The Holy Women of York: Hild, Margaret Clitherrow and Mary Ward Possessed Remarkable Vision and Character

By Greene, Dana | National Catholic Reporter, January 25, 2008 | Go to article overview

The Holy Women of York: Hild, Margaret Clitherrow and Mary Ward Possessed Remarkable Vision and Character


Greene, Dana, National Catholic Reporter


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After London, York is England's most visited city, and with reason. It is beautiful, historic and bustling, a port city of some 180,000 people built at the confluence of the rivers Ouse and Foss. Tourists pour in to admire York's Gothic Minster, the largest in northern Europe, and its massive walls, first constructed by the Romans, offer a three-mile treetop view of ancient ruins and a thriving metropolis. Entering the city through one of its many gates or "bars," one finds the Shambles, a medieval commercial lane, next to Marks & Spencer, the popular British retailer, and the remains of the 16th-century Benedictine abbey of St. Mary's a few paces from the city's modern archaeological museum. Cheek by jowl, old and new coexist, offering those with eyes to see the opportunity to enter the past and encounter the treasures buried there.

For Catholics the treasures of York are many. Throughout its long history, it was the most Catholic of English cities. An early center of Christian faith, it was also home to recusants, those 16th-century Catholics who resisted both Anglicanism and Puritan authority. In the lore of the city and its archaeological remains, one finds buried three Catholic women who continue to be revered. Although their circumstances and contributions differ, each lived at a time of peril and tumult, and each shaped a life that was wise and prophetic. These holy women of York not only offer access to the city's rich history, but inspiration for all those living in perilous and tumultuous times.

The most distant of the three is Hild(a), who is commemorated in York's Minster where she was baptized. She spent most of her life at the edge of the shire in Whitby. Today, Whitby is a resort town, its main attractions being an early home of Capt. James Cook and the ruins of the abbey Hild founded in the seventh century, which perch on a bluff facing the blustery North Sea. What is" known of this extraordinary woman, abbess of a double monastery of women and men, comes from the historian Venerable Bede, who chronicled the development of the early English church, including the contributions of this woman called "Mother" by all who knew and revered her.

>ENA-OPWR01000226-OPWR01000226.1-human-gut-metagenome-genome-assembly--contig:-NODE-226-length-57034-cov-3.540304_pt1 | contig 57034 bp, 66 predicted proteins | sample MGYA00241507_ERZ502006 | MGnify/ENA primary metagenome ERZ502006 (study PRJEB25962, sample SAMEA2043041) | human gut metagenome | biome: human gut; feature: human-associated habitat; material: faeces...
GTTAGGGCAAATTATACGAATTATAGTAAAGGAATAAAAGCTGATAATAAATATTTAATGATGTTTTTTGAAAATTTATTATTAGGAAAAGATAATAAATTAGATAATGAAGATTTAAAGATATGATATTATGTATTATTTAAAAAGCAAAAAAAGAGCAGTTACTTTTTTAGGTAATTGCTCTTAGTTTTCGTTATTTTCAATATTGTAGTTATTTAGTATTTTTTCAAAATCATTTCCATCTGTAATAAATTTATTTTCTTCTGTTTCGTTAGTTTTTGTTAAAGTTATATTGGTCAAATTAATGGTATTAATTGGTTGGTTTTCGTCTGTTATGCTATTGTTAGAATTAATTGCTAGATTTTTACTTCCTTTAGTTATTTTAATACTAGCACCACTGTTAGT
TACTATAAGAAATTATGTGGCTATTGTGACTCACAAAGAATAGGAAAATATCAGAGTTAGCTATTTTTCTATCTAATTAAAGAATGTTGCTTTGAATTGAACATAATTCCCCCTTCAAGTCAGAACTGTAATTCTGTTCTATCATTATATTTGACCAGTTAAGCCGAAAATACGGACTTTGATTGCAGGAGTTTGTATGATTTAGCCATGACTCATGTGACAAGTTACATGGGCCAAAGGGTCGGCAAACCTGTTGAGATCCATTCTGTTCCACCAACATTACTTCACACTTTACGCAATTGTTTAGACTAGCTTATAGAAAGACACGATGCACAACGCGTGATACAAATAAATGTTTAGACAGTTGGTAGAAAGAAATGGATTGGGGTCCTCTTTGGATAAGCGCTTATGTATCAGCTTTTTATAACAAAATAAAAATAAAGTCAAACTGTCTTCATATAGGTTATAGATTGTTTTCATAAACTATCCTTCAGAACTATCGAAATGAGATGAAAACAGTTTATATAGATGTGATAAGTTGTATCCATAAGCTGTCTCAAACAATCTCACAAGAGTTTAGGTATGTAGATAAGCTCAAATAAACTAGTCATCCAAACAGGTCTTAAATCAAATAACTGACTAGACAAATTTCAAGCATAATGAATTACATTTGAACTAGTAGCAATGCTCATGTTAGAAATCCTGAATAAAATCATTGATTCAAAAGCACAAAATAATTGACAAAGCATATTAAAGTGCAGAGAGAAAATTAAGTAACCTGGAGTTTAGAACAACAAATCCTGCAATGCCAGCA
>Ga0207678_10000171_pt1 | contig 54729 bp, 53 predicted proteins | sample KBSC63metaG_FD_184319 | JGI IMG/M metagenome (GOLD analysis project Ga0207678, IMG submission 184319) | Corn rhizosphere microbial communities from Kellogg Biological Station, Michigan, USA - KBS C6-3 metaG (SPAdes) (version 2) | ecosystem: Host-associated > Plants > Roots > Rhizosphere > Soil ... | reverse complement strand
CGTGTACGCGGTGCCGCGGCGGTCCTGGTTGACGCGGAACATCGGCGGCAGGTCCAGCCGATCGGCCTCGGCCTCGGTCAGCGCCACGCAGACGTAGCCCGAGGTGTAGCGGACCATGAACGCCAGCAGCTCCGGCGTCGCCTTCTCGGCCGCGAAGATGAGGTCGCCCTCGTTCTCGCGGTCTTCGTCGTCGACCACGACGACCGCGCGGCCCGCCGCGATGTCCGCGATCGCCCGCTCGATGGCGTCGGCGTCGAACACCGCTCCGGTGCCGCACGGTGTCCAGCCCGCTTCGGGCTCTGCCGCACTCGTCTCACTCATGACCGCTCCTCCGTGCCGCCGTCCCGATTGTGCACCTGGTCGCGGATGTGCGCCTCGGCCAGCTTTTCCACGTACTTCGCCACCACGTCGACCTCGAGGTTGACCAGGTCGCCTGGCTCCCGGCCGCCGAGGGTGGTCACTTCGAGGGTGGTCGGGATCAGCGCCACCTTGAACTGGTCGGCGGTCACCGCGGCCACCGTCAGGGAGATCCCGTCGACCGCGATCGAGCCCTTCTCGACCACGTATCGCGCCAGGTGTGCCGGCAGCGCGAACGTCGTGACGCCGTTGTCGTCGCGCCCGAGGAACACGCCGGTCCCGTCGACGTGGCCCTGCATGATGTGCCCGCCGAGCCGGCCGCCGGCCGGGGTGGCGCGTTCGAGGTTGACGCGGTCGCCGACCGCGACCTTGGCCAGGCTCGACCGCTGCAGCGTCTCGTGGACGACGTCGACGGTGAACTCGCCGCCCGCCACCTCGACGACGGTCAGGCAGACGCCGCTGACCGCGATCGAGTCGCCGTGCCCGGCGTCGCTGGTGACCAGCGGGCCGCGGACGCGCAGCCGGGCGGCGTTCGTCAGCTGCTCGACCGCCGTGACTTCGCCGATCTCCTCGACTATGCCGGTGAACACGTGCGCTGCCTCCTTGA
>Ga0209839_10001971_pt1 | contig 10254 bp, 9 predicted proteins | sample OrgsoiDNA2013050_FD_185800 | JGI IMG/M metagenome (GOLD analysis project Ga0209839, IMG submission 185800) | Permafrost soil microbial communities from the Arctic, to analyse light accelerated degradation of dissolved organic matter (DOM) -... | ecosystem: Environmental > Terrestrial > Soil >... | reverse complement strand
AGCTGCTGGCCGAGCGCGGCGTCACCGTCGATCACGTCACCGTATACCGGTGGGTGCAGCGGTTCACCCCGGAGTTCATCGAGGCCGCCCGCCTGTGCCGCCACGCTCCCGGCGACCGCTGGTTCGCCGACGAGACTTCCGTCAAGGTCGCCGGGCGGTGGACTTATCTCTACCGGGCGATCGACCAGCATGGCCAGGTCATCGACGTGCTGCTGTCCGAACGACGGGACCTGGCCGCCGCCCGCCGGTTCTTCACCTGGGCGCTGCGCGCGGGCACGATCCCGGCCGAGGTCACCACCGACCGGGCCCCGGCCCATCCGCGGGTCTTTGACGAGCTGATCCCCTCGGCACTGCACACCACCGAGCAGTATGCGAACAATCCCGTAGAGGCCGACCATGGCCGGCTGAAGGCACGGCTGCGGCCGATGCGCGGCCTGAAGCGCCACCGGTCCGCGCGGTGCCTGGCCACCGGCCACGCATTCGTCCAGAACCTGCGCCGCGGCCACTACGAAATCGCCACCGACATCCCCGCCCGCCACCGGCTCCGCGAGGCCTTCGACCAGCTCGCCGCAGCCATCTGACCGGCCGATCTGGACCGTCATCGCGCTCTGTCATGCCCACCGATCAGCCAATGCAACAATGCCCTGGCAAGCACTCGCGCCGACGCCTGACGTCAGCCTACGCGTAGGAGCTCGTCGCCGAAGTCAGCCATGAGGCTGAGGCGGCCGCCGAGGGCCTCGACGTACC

After the end of invasions by Angles and Saxons, the early church faced a triple threat: continued jockeying for power among local political forces; the need to evangelize non-Christian peoples, and divisions within the nascent Christian church itself. Hild met each of these challenges. Renowned for her wisdom, she was sought out by kings and princes who came to her for advice and in the process became supporters. Attuned to the pressing need to spread the Gospel, Hild nurtured missionary efforts, encouraging the genius of Caedmon, a cowherd turned poet-monk, who put scripture to poetry in order to evangelize the folk. The lyricism of Caedmon spread Christianity, ensuring his fame as first among English poets.

It was within Hild's monastery that the Synod of Whitby was convened in 664. While the issue at hand seems arcane to the contemporary mind, the outcome of the synod was important for the unity of the Christian church. In this early context, the divisions between Celtic Christianity, emanating from Iona, and Roman Christianity were still pronounced. The immediate issue was how to compute the date for the celebration of Easter. Although Hild herself probably favored a Celtic computation, the issue was decided in favor of Rome and the threatened division between rival factions was averted. Hild died in 680, having suffered illness for many years.

The English church grew stronger in the early Middle Ages even as it endured the invasions of Vikings and Normans and the consolidation of political power by ambitious monarchs. With the ascension of the Tudors, however, the independence of the church was challenged, first by Henry VIII, and then by Elizabeth. The wealthy monasteries of York were closed, and the Anglican church was established. …

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